At the time that these proceedings were commenced, the local authority accepts, for the purpose of this hearing, that neither Mr nor Mrs L (nor, for that matter, DL) was incapable, by reason of any impairment of or disturbance in the functioning of the mind or brain, of managing their own affairs, and, in particular, both Mr and Mrs L appeared capable of deciding what their relationship with their son should be and, in particular, whether he should continue to live under the same roof as themselves.
The Social worker didn’t agree.
The local authority is concerned about DL’s alleged conduct towards his parents, which is said to be aggressive, and which, on occasions, has resulted, it is said, in physical violence by DL towards his parents. The local authority has documented incidents going back to 2005 which, it says, chronicle DL’s behaviour and which include physical assaults, verbal threats, controlling where and when his parents may move in the house, preventing them from leaving the house, and controlling who may visit them, and the terms upon which they may visit them, including health and social care professionals providing care and support for Mrs L. There have also been consistent reports that DL is seeking to coerce Mr L into transferring the ownership of the house into DL’s name and that he has also placed considerable pressure on both his parents to have Mrs L moved into a care home against her wishes.
Note the ‘it is said’ – by whom we know not. Reported we must assume by the Local Authority. A Local Authority who, by the sound of it, have been told to ‘p**s off’ more than once by the son. We don’t even know, nor does the High Court, the son’s version of this, for by the Social Worker’s account, he was unable to ‘fix a suitable appointment’ to interview the son. The High Court had to rely on his one sided account.
Mr. Fowler invited DL to be interviewed during the visit which DL acceded to, however the appointment could not be re-arranged to suit DL’s availability and the assessment proceeded without DL(para 2.1)).
So, we know that neither Derby nor Joan lacked capacity to make their own decisions, and that neither of them expressed any wish for the Local Authority to intervene on their behalf.
The local authority acknowledges that, on the information currently available to it, neither Mr nor Mrs. L lacks the capacity to take proceedings on behalf of themselves or each other by reason of any impairment of or disturbance in the functioning of the mind or brain. The local authority recognises that Mrs L, in particular, wishes to preserve her relationship with DL and does not want any proceedings taken against him. Furthermore, the local authority acknowledges that whilst Mr. L is more critical of DL’s behaviour, it remains unclear as to whether he, Mr L, would wish to take steps in opposition to his wife’s wishes.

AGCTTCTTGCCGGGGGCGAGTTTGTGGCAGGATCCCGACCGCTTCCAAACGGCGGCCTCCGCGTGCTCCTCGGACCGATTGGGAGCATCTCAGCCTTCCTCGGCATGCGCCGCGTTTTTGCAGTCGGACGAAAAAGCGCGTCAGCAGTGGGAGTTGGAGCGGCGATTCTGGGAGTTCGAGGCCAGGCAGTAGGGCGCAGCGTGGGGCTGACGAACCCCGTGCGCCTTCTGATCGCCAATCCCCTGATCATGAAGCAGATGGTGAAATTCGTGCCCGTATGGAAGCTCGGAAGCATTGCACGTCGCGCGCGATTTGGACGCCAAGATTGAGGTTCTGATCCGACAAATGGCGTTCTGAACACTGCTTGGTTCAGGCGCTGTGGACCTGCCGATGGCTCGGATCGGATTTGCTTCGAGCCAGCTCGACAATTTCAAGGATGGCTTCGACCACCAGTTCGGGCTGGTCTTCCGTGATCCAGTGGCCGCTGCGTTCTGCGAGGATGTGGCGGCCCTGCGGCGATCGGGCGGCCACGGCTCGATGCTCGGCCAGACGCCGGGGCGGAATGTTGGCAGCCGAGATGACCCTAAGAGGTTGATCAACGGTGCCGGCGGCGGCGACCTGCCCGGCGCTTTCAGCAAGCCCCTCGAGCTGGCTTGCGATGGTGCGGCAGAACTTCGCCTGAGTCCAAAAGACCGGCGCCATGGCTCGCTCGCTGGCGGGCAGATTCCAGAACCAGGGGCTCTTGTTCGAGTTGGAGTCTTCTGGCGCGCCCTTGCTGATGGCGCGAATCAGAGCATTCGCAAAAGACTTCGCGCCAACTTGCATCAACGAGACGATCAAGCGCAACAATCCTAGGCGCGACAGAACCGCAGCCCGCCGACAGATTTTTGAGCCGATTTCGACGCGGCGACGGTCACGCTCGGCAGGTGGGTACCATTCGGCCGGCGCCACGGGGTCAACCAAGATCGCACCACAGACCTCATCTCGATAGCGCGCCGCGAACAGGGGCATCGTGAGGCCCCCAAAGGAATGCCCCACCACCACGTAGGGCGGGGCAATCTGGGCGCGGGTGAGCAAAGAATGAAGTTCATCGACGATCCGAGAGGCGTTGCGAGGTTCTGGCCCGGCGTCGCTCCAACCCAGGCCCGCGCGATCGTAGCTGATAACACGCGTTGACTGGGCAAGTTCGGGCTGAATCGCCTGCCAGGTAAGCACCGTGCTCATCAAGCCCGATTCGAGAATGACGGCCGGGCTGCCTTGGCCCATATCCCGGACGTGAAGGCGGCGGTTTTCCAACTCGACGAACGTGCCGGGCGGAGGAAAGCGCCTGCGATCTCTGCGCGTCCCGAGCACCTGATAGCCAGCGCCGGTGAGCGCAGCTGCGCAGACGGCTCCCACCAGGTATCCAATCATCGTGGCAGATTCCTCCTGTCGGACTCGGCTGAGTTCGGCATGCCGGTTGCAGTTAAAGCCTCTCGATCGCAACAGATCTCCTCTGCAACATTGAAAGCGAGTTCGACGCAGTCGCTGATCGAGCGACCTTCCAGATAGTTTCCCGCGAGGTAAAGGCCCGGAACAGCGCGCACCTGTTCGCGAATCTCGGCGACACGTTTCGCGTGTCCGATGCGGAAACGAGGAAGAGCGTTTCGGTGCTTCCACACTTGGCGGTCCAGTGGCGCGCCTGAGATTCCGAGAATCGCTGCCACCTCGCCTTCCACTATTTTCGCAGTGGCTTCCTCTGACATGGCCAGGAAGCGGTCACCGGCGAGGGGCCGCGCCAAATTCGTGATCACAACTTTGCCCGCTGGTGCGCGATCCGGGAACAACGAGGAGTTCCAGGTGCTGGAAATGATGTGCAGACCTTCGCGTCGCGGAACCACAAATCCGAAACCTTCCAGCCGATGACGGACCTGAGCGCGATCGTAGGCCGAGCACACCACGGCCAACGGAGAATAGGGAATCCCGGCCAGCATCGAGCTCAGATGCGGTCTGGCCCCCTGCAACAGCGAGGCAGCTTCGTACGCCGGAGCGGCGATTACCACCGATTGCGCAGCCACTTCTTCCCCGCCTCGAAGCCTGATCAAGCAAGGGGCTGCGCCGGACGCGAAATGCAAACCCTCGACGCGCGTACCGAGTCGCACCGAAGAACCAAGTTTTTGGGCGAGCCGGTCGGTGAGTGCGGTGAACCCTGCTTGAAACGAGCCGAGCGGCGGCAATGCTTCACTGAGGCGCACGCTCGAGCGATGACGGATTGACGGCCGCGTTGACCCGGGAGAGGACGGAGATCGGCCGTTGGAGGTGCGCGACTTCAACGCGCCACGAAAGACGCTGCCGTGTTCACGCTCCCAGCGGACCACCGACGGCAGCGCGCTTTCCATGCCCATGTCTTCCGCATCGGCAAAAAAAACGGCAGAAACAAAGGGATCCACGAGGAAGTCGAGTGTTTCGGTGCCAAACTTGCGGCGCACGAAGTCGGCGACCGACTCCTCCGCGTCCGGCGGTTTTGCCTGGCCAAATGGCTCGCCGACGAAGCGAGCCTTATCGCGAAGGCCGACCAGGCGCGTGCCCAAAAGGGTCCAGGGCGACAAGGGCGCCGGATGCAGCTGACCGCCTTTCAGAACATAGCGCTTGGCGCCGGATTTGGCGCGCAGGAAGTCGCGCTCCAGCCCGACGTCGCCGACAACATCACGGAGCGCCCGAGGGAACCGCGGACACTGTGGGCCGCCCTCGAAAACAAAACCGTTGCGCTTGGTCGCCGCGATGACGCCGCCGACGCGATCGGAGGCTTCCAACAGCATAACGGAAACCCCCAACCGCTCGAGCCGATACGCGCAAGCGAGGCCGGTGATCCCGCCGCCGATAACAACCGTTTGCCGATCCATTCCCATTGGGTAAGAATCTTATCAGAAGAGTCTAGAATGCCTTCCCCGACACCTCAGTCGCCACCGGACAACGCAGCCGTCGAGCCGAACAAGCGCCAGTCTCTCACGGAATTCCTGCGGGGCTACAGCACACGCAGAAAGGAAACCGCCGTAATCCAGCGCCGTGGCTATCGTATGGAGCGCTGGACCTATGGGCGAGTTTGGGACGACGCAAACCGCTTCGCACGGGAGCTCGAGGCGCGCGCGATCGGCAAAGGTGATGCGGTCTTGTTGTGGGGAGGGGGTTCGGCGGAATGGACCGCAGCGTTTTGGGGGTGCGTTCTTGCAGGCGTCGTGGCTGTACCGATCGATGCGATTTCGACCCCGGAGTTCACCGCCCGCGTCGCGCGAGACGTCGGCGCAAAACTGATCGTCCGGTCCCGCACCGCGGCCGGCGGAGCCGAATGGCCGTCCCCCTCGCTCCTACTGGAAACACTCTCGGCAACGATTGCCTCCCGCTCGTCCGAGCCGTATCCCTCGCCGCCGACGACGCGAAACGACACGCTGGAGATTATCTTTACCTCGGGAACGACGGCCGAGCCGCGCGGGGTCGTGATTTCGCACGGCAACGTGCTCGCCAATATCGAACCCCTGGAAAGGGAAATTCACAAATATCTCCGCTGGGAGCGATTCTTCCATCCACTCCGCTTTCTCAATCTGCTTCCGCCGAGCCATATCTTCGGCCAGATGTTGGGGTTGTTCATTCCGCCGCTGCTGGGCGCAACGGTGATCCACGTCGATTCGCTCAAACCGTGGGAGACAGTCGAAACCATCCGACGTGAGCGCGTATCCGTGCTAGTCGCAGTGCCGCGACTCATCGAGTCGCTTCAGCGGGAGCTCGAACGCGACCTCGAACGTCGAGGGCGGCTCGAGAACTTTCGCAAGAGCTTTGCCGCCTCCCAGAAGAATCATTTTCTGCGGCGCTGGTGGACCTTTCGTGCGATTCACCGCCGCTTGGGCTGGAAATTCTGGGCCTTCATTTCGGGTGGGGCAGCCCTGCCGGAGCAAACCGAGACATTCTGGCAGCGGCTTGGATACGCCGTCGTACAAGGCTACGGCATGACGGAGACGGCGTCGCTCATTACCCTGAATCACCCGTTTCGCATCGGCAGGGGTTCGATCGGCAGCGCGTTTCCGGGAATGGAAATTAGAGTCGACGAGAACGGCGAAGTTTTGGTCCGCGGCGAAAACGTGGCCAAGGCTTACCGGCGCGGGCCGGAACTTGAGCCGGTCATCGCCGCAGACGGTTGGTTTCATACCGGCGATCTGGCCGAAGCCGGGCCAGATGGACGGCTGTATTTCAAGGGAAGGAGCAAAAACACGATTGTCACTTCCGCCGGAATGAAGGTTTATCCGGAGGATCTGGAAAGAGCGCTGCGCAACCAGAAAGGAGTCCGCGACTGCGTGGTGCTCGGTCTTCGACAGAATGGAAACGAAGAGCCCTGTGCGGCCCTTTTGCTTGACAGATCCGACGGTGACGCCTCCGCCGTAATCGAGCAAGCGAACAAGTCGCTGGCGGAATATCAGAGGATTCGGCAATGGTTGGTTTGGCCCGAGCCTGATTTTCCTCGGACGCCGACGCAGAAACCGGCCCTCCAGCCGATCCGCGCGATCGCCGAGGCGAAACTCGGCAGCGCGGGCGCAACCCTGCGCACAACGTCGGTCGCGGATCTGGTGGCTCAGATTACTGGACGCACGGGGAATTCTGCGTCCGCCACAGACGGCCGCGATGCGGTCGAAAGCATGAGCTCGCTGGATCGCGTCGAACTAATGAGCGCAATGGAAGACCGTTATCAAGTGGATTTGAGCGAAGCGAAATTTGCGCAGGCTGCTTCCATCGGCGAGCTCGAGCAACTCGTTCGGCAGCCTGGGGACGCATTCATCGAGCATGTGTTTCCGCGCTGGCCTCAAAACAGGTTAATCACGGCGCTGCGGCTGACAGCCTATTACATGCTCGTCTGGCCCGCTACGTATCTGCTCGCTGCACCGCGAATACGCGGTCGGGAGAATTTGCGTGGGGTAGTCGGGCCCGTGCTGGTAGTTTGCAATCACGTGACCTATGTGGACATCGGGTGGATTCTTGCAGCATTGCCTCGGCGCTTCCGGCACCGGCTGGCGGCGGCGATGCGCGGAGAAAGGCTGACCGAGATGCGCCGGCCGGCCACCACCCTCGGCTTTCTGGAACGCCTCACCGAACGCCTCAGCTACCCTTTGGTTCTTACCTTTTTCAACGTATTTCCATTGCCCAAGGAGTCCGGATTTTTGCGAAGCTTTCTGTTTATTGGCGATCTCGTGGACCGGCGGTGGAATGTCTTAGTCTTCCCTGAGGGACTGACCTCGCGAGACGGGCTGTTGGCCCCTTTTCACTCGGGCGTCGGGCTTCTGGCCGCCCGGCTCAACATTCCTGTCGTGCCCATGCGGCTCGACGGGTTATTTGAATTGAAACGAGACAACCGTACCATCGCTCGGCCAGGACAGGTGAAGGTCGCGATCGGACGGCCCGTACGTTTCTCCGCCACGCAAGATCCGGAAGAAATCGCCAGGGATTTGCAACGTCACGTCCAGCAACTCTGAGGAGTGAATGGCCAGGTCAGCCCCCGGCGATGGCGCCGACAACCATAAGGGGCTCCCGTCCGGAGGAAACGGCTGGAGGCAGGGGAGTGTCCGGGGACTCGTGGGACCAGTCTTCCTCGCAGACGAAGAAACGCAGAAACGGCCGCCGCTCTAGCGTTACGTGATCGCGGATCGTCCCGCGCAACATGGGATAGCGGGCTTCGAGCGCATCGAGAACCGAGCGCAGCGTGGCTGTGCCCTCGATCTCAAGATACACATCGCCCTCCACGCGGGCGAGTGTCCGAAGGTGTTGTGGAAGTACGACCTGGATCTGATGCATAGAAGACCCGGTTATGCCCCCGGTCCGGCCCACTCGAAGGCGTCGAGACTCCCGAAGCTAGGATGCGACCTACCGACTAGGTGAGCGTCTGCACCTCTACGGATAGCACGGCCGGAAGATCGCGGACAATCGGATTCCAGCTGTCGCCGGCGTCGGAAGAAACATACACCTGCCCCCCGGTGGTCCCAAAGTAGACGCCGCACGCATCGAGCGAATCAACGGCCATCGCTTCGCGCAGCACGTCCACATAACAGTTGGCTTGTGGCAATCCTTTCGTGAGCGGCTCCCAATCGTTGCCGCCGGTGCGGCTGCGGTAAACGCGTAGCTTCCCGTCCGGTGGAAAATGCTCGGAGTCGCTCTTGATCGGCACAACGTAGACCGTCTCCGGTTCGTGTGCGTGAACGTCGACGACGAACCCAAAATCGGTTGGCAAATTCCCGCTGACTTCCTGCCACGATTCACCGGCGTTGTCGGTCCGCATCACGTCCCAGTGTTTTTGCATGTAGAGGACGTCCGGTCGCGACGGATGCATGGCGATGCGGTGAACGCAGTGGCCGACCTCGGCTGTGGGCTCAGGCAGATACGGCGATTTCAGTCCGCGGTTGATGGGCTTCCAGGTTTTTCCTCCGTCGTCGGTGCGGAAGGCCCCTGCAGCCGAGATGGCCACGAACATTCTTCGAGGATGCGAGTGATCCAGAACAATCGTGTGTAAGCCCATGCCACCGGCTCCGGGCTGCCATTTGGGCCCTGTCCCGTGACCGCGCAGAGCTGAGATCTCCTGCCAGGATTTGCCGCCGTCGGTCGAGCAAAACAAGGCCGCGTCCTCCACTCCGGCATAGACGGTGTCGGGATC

Case thrown out, right? Wrong!
David was alleged to have acted in an aggressive and confrontational manner towards various Social Services employees. It was stated that he had ‘prevented one or both of his parents from going into particular rooms’. Did that amount to ‘Don’t go in the kitchen Mum, I’ve just washed the floor”? It was stated that he had refused to let them touch the washing machine. Did that amount to ‘Leave it alone Dad, it hasn’t finished its spin cycle’. David was alleged to have ‘pressurised’ (unsuccessfully!) his Father into signing the house over to him. Was that a ‘Dad, will you do something about the house before Social Services take it off all of us’? Mindful of the dour language used to describe Steven Neary’s habitual ‘tap on the shoulder to attract attention’ which turned into an ‘assault on staff’ to ask when he might go home, are we right to be concerned by this one sided information being ruled upon? We simply don’t know, nor does the High Court.
It is a long and detailed discussion, a masterful summation, but it seems more concerned with ruling on whether Parliament had removed the right of the High Court to intervene in such cases than in examining whether anybody has the right to overrule the wishes of Derby and Joan and see their son and their relationship with him dragged through the High Court.
The Local Authority have now been given permission to proceed with a raft of instructions concerning how the son should behave towards his parents and various care staff. All rather academic now, owing to the long wait for this case to come up for hearing, Derby is now in a care home and has subsequently lost mental capacity, for how long Joan will be maintained in the family home is unclear.
It will not go unnoticed by the sharp eyed that in ‘winning’ this case the Local Authority have established that they have the right, not other occupiers of the house, to decide what is acceptable within a relationship. That includes, says the cynic in me, the right to decide whether there should be any conversation around the ownership of the house being transferred to anyone but them….
Item 3 of the restraining order:
(iii) seeking to persuade or coerce GRL into transferring ownership of the current family home;
Elderly couple being protected from abuse, or Local Authority being given the right to dictate private relationships? You tell me.